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NEU Robotics Lab and the 3D Laboratories of Near East University, an international higher education institution based in Turkey, led a collaborative project to create 3D printed prosthetic hands that could potentially be used commercially in the future.

Engineers and researchers from the two departments of Near East University utilized Cura software to accurately convert 3D models into 3D print files to 3D print prosthetic hands proportionally. Various screenshots and images provided by the engineers of Near East University revealed that the Ultimaker 2 Extended 3D printer was utilized throughout the testing phase to create the team’s first prototype.

Near East University noted that the engineers from its Robotic Lab and 3D Laboratories led a long design phase to ensure that each component of the prosthetic hand was created and developed to mimic various activities of the human hand. However, the engineers explained that the working prototype of the team’s prosthetic hand was not designed specifically to replicate the movement of the human hand in all aspects. The team plans to evaluate their latest prosthetic hand prototype and come to a consensus as to which component of the device should be enhanced, improved or replaced.

Structurally and conceptually, the prosthetic hand designed by Near East University is close to being complete. Mechanically, the device still requires a considerable amount of changes and improvements in order to be actually utilized commercially, by a patient. The engineers revealed that the entire project is a long-term challenge which the team aims to achieve over time. They further emphasized that transforming the prototype into a fully functional hand prosthesis will be the most difficult aspect of the project.

Recently, the Memphis School of Excellence (MSE) brought in STEM/Project-based learning curriculum developer Mehmet Gokcak to the school to build a prosthetic arm for an 8th grade student basketball player named Dontavius. Within a three-month period, researchers at MSE in collaboration with Gokcak and the Enable Community Foundation built a fully functional prosthetic arm with the LulzBot Mini 3D printer, which is similar to the Ultimaker 2 Extended in concept. The LulzBot 3D printer is a high performance printer which can utilize all types of filaments, including industrial-grade materials, metals and plastic.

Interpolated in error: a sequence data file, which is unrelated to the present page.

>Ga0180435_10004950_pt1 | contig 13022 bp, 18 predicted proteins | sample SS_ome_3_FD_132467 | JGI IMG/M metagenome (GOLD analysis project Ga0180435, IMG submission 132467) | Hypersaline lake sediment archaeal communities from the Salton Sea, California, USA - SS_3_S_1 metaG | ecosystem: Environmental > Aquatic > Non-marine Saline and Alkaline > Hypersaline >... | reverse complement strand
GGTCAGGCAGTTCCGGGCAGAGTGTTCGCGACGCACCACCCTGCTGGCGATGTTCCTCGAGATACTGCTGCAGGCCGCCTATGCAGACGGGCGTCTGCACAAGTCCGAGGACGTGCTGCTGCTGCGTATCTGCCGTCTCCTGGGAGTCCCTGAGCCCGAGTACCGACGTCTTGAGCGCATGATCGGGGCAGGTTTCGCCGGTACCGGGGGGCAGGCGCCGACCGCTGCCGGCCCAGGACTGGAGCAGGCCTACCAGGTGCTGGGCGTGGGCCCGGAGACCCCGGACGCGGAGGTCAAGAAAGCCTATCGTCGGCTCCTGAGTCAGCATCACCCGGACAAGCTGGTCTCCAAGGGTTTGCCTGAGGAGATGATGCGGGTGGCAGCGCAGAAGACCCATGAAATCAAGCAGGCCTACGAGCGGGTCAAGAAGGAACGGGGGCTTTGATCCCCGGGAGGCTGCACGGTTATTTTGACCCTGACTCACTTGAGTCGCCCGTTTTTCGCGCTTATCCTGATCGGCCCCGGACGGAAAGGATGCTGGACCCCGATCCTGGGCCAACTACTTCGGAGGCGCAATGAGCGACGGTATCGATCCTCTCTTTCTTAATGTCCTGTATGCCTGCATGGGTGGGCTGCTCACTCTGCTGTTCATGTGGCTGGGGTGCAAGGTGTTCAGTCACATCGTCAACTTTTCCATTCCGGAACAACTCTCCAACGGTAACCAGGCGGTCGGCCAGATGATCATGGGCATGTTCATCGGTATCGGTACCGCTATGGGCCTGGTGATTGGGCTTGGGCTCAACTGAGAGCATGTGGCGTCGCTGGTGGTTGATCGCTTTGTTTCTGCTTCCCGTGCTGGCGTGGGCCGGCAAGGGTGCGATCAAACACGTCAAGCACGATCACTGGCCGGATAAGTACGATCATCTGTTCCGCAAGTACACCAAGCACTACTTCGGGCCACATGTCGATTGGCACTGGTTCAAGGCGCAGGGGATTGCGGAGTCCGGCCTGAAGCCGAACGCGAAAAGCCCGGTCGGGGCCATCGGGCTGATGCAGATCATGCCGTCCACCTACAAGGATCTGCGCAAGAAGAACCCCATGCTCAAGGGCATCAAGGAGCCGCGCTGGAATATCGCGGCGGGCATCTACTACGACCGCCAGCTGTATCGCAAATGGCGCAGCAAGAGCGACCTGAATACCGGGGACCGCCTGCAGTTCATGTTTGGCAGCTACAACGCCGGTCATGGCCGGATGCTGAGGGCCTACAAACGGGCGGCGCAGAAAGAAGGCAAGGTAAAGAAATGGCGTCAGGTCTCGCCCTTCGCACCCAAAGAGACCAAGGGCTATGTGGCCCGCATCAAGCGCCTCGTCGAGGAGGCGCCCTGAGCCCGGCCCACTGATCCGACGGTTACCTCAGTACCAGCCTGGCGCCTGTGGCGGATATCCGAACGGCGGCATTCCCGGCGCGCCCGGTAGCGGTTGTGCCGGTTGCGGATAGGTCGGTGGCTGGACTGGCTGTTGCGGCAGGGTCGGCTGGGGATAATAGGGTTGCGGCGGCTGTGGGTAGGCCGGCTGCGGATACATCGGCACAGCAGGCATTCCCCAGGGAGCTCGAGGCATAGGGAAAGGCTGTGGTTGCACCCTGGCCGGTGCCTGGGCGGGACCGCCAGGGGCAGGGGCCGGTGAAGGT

The Ultimaker 2 Extended also supports an open filament system, which can support a wide range of filaments including PLA, ABS, CPE, CPE+, PC and Nylon. More importantly, the Ultimaker 2 Extended features a swappable nozzle, which would allow engineers at Near East University to pursue their projects without any issues with materials. Some parts that need a robust frame or internal component may require a metal-based filament while the rest can simply be printed with plastic.

Ersin Aytac, Engineer at Near East University Innovation and Information Technologies Center, announced that the university’s researchers are actively collaborating with local hospitals to test the applicability of their 3D printed prosthetic hand. Aytac further noted that the team is also creating prostheses based on MRI and CT scans of patients at local hospitals.

“We used the images of the patient’s MRI, CT and the organ models reproduced by the 3-dimensional printer in the field of child surgery. Now we are working on a robotic hand in addition to the studies we are conducting with our hospital. First, this hand will work as a robotic hand, and then can be used as a patient prosthesis,” said Aytac.

Discuss in the Near East University forum at 3DPB.com.

[Source/Images: Near East University]

 





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